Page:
Firstly, the Pancake Manor is linked with my choir.  The Queensland University Musical Society (QUMS) is a very important part of my life.  When I first entered uni in 2006, I was coming out of a high school that had no real choir – it just pulled together a group of interested singers whenever it needed to pretend it had one.  To be in a real choir again after five abstinent years was amazing, particularly entering a choir that was performing such amazing music when the most complicated thing I’d sung in the past was “Walk Down That Lonesome Road,” when I was in grade 5.  QUMS was pretty much my entire social life at uni, too.  Study, family, and choir – that was my life.  Funny how it’s pretty much the same now, only I’m substituting writing for study.

Right, the link.  Every year, QUMS sings at a midnight ANZAC day service in the city.  And as the Pancake Manor is a twenty-four hour place (on Fridays, Saturdays, and public holiday, I think) it’s the perfect spot to go for coffee and such at two in the morning after the performance.  A lot of tables have to be pushed together to accommodate us all.

Next, the Pancake Minor is connected with my Japanese experience.  Not that I found any passable pancake places over there – if I had I wouldn’t have been lusting after them, so.  Suppose they might have been there, and I just wasn’t looking right.  No, the link comes from my interview to be accepted into the JET programme, which would send me to Japan if I got through that stage.  Which I did.  Hooray.

I’d passed the application round, filling in questionnaires and writing a self-promoting essay, and I’d been working myself up something terrible about the coming interview.  It was my first real-real job-like interview, and from what I’d read on the internet, the JET programme interviews were particularly nasty.  Go in expecting a police interview, was perhaps the grimmest advice I read.  But I felt really good about my interview, afterwards.  Talked to a lovely little panel of both Australians and Japanese, answered a bouquet of questions about myself and a few what-if questions about how I’d handle particular situations in Japan, and as they knew I spoke some Japanese I was asked to give a simple self-introduction.  Then I asked a few things of them as all the websites recommended I do, and then it was all over.  Needless to say, went and had celebratory pancakes with my sisters after that.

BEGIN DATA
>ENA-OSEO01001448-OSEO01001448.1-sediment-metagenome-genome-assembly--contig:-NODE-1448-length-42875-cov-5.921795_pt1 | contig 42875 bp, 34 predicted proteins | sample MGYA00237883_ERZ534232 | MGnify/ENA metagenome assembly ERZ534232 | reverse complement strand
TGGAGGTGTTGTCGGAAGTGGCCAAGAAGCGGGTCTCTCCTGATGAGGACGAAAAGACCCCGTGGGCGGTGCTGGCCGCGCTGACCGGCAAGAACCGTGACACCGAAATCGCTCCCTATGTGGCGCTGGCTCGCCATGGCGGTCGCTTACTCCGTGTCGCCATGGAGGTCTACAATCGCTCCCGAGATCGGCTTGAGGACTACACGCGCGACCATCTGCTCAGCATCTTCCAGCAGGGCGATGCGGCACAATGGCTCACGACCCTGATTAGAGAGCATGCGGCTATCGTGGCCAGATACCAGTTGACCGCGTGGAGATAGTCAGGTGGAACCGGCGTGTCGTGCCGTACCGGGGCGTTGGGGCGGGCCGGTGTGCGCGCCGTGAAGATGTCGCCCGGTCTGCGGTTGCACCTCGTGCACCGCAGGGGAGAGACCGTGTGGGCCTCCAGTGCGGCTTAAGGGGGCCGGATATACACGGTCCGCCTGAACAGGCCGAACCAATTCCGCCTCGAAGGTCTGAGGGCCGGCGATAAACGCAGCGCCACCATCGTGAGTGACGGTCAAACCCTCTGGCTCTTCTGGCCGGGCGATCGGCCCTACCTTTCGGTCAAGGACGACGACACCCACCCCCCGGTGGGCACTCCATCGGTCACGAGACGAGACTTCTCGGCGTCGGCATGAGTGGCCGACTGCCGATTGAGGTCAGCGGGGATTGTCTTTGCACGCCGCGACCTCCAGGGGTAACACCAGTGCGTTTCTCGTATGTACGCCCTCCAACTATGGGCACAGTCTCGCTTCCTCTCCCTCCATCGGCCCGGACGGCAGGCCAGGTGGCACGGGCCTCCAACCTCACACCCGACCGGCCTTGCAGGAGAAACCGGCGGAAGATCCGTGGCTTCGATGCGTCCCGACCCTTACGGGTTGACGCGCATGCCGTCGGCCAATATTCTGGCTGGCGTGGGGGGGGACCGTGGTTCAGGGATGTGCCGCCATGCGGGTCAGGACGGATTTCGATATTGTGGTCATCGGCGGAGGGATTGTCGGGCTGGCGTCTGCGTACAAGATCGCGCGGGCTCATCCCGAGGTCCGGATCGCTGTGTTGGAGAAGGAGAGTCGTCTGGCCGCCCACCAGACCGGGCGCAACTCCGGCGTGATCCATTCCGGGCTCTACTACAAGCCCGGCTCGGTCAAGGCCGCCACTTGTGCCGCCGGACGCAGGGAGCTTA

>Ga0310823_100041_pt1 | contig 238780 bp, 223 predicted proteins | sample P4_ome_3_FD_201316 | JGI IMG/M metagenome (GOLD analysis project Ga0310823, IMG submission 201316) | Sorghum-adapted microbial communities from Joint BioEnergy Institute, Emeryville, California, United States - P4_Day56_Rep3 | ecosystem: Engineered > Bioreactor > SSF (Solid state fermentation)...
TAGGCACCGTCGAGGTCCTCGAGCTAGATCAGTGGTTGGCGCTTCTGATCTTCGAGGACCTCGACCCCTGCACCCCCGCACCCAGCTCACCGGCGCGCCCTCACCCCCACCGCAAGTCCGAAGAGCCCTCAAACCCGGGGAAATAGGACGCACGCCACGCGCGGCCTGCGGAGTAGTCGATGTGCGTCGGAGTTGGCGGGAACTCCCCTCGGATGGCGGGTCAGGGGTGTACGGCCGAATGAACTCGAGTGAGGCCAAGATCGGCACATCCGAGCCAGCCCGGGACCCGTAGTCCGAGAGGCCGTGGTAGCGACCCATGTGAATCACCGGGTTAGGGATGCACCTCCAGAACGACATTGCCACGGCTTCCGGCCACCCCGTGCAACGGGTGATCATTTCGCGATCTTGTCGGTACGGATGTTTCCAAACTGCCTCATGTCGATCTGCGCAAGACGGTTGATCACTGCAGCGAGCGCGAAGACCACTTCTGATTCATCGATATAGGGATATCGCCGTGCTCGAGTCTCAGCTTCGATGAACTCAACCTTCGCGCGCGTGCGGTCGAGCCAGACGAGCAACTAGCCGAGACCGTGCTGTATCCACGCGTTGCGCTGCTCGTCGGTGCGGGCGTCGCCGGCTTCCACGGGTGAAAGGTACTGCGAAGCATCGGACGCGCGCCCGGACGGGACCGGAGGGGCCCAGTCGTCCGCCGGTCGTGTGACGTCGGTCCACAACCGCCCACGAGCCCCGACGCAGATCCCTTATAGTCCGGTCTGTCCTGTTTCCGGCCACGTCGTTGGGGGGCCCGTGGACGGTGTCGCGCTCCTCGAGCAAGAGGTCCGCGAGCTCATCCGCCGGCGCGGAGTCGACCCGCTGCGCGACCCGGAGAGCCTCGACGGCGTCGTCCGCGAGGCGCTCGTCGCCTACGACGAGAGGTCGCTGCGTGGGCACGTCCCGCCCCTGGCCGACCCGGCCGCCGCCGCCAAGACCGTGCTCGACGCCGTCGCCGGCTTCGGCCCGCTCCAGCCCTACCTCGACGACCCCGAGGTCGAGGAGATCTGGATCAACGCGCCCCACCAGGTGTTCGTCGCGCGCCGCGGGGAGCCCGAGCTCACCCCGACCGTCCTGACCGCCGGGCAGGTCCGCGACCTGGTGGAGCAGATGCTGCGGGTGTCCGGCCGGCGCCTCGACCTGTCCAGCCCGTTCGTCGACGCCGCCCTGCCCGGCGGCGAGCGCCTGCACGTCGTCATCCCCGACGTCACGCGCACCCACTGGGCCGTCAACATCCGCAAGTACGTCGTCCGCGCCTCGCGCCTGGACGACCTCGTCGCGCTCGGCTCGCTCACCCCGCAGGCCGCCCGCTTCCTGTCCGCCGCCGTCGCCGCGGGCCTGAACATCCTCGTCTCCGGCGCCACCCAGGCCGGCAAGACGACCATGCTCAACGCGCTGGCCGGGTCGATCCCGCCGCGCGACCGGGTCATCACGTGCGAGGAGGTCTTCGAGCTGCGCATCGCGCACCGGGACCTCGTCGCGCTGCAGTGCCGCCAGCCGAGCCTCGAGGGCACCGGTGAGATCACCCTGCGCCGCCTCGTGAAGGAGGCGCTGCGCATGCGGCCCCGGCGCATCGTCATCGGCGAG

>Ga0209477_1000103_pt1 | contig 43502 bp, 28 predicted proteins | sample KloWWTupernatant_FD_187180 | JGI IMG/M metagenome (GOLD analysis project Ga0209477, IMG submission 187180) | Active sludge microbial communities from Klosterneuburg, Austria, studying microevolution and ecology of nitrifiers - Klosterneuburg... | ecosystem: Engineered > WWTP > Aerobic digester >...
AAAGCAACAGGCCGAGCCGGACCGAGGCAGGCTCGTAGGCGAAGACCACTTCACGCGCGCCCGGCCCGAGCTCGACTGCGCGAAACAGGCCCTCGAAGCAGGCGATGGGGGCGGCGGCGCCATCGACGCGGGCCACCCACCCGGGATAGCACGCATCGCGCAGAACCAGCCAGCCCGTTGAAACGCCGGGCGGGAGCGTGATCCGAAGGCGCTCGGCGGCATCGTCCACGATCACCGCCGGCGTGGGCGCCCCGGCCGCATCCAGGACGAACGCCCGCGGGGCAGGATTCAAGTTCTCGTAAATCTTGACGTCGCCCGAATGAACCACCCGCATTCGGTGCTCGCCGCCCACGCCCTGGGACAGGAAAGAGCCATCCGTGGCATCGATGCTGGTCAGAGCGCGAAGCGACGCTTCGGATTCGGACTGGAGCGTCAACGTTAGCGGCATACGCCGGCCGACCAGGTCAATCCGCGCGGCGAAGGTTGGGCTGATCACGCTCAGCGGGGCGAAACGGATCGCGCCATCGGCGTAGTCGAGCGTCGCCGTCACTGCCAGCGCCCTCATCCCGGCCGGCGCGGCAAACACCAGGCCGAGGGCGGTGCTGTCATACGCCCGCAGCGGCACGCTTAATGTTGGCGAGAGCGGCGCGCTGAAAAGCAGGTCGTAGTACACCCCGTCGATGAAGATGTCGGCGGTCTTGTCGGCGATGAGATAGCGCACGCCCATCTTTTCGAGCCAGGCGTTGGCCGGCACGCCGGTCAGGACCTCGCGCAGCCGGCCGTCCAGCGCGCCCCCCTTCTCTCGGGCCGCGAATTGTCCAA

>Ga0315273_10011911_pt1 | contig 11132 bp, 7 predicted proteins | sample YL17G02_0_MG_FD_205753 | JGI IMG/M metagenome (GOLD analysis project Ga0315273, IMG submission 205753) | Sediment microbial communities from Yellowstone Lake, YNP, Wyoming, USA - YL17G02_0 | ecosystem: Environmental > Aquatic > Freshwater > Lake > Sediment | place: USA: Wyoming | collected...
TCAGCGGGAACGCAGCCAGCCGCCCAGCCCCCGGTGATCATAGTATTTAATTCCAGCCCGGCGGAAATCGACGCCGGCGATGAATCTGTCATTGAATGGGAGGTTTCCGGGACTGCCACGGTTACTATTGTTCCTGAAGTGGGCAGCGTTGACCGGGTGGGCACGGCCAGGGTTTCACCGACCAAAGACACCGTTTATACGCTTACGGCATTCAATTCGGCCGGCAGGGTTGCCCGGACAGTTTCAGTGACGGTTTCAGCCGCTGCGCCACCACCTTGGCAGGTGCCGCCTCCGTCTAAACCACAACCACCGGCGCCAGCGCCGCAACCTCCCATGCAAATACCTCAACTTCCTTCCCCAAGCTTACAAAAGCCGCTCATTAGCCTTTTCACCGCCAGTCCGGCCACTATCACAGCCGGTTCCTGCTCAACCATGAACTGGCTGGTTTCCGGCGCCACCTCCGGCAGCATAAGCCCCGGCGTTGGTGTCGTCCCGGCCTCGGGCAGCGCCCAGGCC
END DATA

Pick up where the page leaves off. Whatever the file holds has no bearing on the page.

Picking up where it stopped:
Finally, just as most everything I dredge up to warble on about is, the Pancake Manor is linked (however obscurely) with my writing.  I don’t think I’ve mentioned anything much about this story – may have dropped the name Joan in that ancient blog about naming novels.  Anyway, wrote the first seven chapters of this story in five days, my biggest writing explosion to date.  Many modifications must be made before any more actual progress comes about, but it’s fairly high up on the waiting list.  It’s set a few years after my first novel, and a few of the same characters pop up.

Anyways, back to the pancakes.  I had to give Joan and her sisters a rendezvous point where they could meet and debrief after assignments.  It had to be a place they could meet at any hour.  A place they could be inconspicuous.  That serves alcohol.  And in which a well-earned dessert could be enjoyed.  The Pancake Manor was just the obvious choice, though I’ll not mention it by name, and I’ll disguise the menu.  Was having a lot of fun giving the pancakes new names – Chocolate Lovers, Tropicano, and Health Nuts.

The Pancake Manor and I.  We have history.  It was even my plan to rush there the moment I finished my first novel to partake in joyous celebration.  Was in Japan when that goal was reached, so that never happened.  Oh, wells.  Shall save up that jolly moment for the next big writing milestone:  next novel’s completion, finding an agent, publication.

Whichever it is, looking forward to it.